We find the artist standing in a garden or perhaps a park, concentrating hard as she makes use of a large easel stand. She delicately starts to put together her composition and will no doubt occasionally look up to compare her brushwork with the actual scene of which she is painting. She wears a long blue cloak, perhaps a simple attire that will protect her best clothes from the effects of oils and other painting materials. To her right are a number of infant trees which stand tentatively upwards. The ground is clear, created by Kandinsky with strokes of browns and yellows, but without leaving any great detail as such.
Gabriele Münter was Berlin-born and worked in the expressionist style for many years. She was a colleague of Kandinsky's during his time in Germany. She would have been around twenty six at the time of this painting and it is pleasing to see women being allowed into some notable artist collectives during this period, having been disregarded unfairly for so many centuries. The portrait itself found here is dated at 1903, and can now be found at the The Städtische Galerie im Lenbachhaus in Munich, Germany, alongside a number of other Kandinsky paintings.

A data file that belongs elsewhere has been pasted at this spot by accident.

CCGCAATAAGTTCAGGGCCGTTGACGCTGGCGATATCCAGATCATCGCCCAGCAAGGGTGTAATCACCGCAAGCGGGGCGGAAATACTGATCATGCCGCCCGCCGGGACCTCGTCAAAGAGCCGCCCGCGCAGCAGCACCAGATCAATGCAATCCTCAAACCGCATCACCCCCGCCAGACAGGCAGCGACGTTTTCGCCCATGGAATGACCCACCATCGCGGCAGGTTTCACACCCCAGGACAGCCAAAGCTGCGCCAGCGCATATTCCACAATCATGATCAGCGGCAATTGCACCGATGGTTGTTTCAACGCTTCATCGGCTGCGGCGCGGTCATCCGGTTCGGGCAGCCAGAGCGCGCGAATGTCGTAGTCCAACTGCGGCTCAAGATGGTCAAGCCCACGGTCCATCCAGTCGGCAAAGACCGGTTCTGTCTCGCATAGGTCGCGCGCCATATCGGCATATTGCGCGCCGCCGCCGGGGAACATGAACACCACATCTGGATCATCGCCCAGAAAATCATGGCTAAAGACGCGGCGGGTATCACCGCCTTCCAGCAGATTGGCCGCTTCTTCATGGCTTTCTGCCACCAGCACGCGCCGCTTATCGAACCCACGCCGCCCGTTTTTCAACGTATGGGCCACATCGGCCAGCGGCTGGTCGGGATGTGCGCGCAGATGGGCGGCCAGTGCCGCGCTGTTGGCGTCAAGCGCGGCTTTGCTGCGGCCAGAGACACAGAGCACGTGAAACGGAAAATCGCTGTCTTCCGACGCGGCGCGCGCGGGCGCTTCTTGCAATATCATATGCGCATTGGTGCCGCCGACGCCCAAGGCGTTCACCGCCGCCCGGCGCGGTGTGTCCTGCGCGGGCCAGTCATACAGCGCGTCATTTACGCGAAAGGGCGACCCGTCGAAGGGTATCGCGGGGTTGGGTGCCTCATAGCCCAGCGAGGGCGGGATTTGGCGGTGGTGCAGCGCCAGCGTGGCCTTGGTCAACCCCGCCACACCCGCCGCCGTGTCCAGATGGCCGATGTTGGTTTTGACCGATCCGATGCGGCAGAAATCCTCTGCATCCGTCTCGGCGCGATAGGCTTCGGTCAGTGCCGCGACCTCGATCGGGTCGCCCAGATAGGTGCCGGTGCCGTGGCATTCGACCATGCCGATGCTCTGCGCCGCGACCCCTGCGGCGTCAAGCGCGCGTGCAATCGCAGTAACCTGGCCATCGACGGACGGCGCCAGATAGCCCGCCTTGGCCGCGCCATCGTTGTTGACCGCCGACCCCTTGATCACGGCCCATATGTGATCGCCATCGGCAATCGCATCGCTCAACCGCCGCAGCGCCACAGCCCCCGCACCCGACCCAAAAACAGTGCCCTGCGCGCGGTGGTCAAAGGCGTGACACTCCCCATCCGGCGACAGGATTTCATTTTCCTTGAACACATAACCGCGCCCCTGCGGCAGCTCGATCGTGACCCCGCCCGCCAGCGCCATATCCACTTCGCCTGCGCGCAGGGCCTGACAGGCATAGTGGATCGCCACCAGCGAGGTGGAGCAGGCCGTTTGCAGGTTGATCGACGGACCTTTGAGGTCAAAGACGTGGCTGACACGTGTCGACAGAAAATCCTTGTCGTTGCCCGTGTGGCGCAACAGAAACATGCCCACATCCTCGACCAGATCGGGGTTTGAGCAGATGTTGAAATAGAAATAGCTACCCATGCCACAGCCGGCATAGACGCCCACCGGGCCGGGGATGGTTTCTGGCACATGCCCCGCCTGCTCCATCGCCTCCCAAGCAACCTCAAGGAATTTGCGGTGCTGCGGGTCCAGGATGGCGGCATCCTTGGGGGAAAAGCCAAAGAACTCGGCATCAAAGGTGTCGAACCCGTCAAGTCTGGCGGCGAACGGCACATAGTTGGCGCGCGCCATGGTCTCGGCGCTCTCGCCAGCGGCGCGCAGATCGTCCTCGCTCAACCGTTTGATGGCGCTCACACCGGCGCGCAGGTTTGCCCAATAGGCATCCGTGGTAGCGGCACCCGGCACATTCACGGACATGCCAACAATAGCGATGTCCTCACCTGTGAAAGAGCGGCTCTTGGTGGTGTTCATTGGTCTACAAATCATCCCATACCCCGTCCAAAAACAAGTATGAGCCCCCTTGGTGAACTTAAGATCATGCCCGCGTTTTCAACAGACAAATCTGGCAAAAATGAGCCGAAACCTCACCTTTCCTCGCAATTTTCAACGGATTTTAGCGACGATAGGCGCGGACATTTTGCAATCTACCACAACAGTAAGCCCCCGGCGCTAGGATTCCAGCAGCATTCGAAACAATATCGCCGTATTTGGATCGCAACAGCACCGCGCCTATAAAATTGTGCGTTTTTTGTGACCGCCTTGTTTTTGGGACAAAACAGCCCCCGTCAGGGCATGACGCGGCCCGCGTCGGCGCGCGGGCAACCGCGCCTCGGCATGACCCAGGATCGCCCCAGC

The style of this portrait can be considered relatively traditional as compared to his later pieces, perhaps somewhere between impressionism and expressionism. His later abstract pieces would be entirely different to what we see here, and more in line with the classic Russian constructivist pieces by Malevich, such as Black Square, Black Circle and Black Cross. Kandinsky was a perfect link between the brilliance of both Russian and German art and showed what was possible when the two influences were combined.